A friend of mine has been asking me to get this instrument ready for a while, now. It's a consignor's old Oscar Schmidt-made Stella and I've worked on this same model several times before. These are 0-sized (13" lower bout) parlors, all-solid-birch in the body, with poplar necks, and stained-maple fretboards. They're not fancy materials-wise, but they look incredible as a stage instrument. Also, when they've been gone-through, they're punchy as all get-out and project like a gypsy-jazz or archtop guitar with a warm-bottomed bark to their tone due to that tailpiece setup. You can easily imagine while old blues-hounds played and favored these Oscar Schmidt products -- they're loud, gutsy, fill a room, and weren't expensive to procure (in their day).
There was old work done to the instrument before I got my hands on it by way of many old seam repairs and reglued braces, so my work included a neck reset (it had been "reset" in the past but at a bad angle), fret level/dress, new bone nut, new rosewood bridge, and general setup stuff. It plays on-the-dot at 1/16" DGBE and 3/32" EA and is strung with a set of 54w-12 lights.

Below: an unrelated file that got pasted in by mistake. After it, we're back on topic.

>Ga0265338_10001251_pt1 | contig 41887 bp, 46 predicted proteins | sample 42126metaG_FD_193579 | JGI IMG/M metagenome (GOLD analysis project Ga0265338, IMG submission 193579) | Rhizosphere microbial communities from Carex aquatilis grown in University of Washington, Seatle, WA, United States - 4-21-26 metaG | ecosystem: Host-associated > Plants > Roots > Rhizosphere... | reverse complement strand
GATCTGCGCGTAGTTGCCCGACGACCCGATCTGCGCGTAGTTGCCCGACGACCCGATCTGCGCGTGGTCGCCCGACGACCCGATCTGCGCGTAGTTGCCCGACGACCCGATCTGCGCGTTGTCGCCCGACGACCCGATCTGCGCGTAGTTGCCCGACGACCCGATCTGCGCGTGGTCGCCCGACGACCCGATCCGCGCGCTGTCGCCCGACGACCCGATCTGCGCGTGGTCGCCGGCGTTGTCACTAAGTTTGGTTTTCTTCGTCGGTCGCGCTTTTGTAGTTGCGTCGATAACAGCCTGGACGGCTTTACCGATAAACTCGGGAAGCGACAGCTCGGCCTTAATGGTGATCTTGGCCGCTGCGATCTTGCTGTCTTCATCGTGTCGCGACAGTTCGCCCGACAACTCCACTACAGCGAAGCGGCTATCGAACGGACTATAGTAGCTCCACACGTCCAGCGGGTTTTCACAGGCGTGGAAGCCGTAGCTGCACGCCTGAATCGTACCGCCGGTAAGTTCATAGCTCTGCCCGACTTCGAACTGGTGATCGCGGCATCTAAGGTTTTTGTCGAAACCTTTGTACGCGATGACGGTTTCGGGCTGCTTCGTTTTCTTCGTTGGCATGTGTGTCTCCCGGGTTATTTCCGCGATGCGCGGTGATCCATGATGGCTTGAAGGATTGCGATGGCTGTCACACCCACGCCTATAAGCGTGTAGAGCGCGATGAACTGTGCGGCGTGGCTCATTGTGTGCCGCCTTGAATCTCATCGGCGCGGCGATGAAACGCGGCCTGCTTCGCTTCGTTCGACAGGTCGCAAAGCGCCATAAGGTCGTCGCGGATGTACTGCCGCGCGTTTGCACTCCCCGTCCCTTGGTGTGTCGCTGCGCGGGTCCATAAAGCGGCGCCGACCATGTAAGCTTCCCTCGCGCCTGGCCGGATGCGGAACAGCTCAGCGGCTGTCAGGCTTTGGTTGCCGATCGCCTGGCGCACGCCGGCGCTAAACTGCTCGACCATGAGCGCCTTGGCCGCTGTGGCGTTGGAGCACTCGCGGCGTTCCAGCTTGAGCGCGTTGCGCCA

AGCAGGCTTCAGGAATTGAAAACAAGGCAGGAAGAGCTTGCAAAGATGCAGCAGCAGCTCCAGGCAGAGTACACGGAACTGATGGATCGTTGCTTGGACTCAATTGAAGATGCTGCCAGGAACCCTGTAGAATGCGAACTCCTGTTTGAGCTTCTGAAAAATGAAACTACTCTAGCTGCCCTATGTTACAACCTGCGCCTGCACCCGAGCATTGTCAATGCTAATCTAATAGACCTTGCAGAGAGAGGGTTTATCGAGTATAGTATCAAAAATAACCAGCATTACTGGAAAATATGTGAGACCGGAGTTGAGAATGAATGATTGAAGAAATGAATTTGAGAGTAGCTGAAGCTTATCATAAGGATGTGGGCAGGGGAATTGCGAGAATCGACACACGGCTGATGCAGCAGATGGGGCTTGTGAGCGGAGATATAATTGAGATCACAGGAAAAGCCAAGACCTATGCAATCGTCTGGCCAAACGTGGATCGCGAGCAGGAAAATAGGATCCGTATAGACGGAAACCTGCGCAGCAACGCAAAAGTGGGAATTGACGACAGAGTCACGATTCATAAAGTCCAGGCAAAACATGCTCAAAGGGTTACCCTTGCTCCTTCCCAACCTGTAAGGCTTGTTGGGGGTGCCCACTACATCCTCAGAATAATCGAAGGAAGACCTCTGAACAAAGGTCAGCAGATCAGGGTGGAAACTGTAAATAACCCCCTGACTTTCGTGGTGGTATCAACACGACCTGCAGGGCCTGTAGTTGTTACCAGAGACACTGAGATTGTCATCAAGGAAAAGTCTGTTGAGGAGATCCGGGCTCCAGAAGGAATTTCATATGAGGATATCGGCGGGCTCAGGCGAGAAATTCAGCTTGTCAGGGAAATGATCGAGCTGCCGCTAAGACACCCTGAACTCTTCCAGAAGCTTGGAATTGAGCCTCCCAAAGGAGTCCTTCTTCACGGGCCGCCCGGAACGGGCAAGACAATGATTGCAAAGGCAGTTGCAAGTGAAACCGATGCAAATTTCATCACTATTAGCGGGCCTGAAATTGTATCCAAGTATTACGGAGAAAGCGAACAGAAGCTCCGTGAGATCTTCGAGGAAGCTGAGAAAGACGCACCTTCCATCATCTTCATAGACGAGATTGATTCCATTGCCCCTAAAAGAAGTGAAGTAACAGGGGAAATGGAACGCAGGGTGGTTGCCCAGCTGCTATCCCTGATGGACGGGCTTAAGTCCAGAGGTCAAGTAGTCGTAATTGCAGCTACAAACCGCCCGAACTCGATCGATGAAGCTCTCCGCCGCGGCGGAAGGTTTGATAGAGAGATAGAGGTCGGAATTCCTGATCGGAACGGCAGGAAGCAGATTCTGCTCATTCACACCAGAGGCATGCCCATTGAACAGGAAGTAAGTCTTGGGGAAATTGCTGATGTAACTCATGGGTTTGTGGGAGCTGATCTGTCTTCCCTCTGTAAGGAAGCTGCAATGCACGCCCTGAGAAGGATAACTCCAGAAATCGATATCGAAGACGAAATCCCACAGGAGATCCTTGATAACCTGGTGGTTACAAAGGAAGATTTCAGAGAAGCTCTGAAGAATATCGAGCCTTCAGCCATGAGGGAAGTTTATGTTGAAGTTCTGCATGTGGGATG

The maroon-orange sunburst, slightly-alligatored patina, and worn-through-the-decals playwear gives this thing a great look. The only cracks are also on the back and shorter.
The nut is 1 7/8" wide and the neck profile is a C/V hybrid of medium size.
The original brass frets survive and have enough meat left to last a while after the fret level/dress.
Many Oscar Schmidt decals have a foil-like underlayer that gives them a more attractive, sparkling look that catches the eye. This guitar also has actual celluloid binding at the soundhole and top edge.
My new rosewood bridge is simple in looks to match the no-frills build of the guitar.
Interestingly, the endpin was painted red at some point.